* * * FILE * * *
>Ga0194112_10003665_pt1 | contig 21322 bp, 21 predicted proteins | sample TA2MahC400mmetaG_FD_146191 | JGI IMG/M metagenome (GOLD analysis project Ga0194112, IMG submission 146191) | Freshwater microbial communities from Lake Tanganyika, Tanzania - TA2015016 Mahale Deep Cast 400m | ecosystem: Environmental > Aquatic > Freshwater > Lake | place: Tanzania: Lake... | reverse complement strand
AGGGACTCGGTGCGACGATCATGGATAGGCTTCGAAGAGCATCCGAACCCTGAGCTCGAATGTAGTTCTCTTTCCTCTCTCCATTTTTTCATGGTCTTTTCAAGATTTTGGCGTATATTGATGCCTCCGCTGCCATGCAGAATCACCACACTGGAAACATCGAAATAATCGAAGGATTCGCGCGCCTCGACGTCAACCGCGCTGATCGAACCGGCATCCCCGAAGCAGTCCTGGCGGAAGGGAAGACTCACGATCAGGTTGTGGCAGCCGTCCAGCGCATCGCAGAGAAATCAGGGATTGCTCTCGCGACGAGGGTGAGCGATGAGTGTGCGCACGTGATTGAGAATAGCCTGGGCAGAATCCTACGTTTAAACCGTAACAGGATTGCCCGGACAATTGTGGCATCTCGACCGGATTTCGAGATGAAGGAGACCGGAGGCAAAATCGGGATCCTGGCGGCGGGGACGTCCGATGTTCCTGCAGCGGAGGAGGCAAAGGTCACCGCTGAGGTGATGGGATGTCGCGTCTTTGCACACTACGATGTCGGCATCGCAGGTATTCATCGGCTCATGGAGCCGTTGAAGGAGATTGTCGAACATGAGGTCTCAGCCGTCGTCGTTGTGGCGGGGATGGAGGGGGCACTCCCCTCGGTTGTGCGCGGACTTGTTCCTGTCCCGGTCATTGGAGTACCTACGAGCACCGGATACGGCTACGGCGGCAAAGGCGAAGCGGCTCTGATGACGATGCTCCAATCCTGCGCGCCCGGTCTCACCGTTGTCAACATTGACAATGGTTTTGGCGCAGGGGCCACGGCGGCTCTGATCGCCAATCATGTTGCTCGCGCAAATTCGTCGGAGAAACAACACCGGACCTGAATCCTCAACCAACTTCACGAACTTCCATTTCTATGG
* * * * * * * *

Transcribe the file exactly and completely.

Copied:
>Ga0194112_10003665_pt1 | contig 21322 bp, 21 predicted proteins | sample TA2MahC400mmetaG_FD_146191 | JGI IMG/M metagenome (GOLD analysis project Ga0194112, IMG submission 146191) | Freshwater microbial communities from Lake Tanganyika, Tanzania - TA2015016 Mahale Deep Cast 400m | ecosystem: Environmental > Aquatic > Freshwater > Lake | place: Tanzania: Lake... | reverse complement strand
AGGGACTCGGTGCGACGATCATGGATAGGCTTCGAAGAGCATCCGAACCCTGAGCTCGAATGTAGTTCTCTTTCCTCTCTCCATTTTTTCATGGTCTTTTCAAGATTTTGGCGTATATTGATGCCTCCGCTGCCATGCAGAATCACCACACTGGAAACATCGAAATAATCGAAGGATTCGCGCGCCTCGACGTCAACCGCGCTGATCGAACCGGCATCCCCGAAGCAGTCCTGGCGGAAGGGAAGACTCACGATCAGGTTGTGGCAGCCGTCCAGCGCATCGCAGAGAAATCAGGGATTGCTCTCGCGACGAGGGTGAGCGATGAGTGTGCGCACGTGATTGAGAATAGCCTGGGCAGAATCCTACGTTTAAACCGTAACAGGATTGCCCGGACAATTGTGGCATCTCGACCGGATTTCGAGATGAAGGAGACCGGAGGCAAAATCGGGATCCTGGCGGCGGGGACGTCCGATGTTCCTGCAGCGGAGGAGGCAAAGGTCACCGCTGAGGTGATGGGATGTCGCGTCTTTGCACACTACGATGTCGGCATCGCAGGTATTCATCGGCTCATGGAGCCGTTGAAGGAGATTGTCGAACATGAGGTCTCAGCCGTCGTCGTTGTGGCGGGGATGGAGGGGGCACTCCCCTCGGTTGTGCGCGGACTTGTTCCTGTCCCGGTCATTGGAGTACCTACGAGCACCGGATACGGCTACGGCGGCAAAGGCGAAGCGGCTCTGATGACGATGCTCCAATCCTGCGCGCCCGGTCTCACCGTTGTCAACATTGACAATGGTTTTGGCGCAGGGGCCACGGCGGCTCTGATCGCCAATCATGTTGCTCGCGCAAATTCGTCGGAGAAACAACACCGGACCTGAATCCTCAACCAACTTCACGAACTTCCATTTCTATGG